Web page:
The FAA has authority to reexamine an airman at any time on reasonable grounds. Thus, if your real or perceived violation calls for more than an administrative action, or casts doubt on your competence, the FAA might send a letter notifying you that a reexamination is necessary. The letter usually will advise you of the maneuvers or procedures on which you will be reexamined. Don't even think about ignoring this letter; doing so will result in an order suspending your certificate until you pass the reexamination. Most people pass, but if you fail (after several opportunities), the FAA will act to revoke or suspend your certificate. You then have a right to appeal to the NTSB.
When the FAA believes the violation is too serious to remedy through an administrative action or reexamination, it can proceed with either a certificate action or a civil penalty. In a certificate action, the FAA seeks to suspend or revoke a pilot's certificate. A civil penalty means essentially the FAA gives you a ticket with a monetary fine.
You have procedural rights when the FAA goes after your certificate or wants to fine you. The FAA must specify the charges and the reasons for the action before it is taken (unless it is an emergency action against your certificate), and you have an opportunity to explain why the proposed action should not be taken. You can request an informal conference with the FAA attorney handling the case. Most cases are settled at an informal conference. If the case isn't dropped or settled at an informal conference, the FAA then takes action--suspension, revocation, or fine--and you have a right of appeal to the NTSB. Your certificate remains valid while your appeal is pending.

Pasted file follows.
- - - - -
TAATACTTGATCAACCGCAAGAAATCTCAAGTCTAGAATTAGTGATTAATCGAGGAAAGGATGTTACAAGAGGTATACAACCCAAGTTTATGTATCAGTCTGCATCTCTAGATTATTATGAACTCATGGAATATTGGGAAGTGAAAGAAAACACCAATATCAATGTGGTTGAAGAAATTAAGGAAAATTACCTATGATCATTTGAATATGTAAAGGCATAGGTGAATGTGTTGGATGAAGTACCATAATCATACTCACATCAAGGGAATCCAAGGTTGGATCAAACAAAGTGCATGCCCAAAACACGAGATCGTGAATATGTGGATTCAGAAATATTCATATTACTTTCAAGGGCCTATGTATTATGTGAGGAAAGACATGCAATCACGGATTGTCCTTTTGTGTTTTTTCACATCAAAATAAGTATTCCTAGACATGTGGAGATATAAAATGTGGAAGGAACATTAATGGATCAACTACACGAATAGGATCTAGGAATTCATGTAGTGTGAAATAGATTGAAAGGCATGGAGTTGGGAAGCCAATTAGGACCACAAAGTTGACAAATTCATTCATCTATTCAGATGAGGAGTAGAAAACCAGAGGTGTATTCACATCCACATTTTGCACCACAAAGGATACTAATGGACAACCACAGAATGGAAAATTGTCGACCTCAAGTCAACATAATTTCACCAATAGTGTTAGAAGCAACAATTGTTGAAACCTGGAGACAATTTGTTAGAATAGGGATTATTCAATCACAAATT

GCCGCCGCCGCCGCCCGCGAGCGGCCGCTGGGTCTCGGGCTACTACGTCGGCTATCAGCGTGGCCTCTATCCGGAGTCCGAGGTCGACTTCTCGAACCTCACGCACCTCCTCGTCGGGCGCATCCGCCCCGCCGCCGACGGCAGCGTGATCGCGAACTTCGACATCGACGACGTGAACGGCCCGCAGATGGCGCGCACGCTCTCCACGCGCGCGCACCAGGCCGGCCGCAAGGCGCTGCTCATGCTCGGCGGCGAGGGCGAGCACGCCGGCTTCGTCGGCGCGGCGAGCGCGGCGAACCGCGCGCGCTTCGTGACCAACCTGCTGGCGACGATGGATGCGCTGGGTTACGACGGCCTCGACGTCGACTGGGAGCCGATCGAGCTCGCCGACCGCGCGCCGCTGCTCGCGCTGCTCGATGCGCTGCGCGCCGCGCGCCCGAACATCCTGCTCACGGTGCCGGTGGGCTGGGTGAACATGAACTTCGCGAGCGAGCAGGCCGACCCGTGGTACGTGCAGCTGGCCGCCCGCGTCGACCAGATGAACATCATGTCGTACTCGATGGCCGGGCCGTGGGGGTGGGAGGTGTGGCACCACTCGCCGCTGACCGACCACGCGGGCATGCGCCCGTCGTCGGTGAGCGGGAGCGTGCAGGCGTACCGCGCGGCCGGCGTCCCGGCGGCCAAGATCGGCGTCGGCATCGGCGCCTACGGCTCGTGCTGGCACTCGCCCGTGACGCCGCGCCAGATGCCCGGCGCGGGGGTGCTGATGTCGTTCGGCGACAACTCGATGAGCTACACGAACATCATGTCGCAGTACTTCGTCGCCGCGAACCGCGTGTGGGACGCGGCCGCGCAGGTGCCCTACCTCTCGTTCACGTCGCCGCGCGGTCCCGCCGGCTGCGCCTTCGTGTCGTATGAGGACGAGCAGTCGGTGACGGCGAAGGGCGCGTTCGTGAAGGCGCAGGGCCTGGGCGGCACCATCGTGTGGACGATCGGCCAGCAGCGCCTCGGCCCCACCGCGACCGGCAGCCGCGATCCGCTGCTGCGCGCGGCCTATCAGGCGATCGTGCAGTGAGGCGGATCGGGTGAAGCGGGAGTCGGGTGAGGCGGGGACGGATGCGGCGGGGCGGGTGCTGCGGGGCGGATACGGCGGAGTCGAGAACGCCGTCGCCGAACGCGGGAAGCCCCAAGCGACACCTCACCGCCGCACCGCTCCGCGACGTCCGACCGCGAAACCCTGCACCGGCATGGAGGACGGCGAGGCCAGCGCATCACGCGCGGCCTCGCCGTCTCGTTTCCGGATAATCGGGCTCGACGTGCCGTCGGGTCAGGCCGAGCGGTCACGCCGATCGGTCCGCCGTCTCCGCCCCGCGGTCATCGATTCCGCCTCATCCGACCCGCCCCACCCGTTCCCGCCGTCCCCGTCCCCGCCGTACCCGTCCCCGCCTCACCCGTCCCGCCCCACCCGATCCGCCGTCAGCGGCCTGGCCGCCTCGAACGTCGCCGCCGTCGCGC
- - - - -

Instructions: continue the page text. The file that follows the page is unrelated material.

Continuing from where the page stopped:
An appeal to the NTSB is a formal, legal hearing before an administrative law judge. The FAA will be represented by a lawyer. If you choose to represent yourself, the odds are you won't do well. We're talking about your livelihood here, so if you can afford an attorney, retain one. Membership in AOPA's Legal Services Plan can pay big dividends here.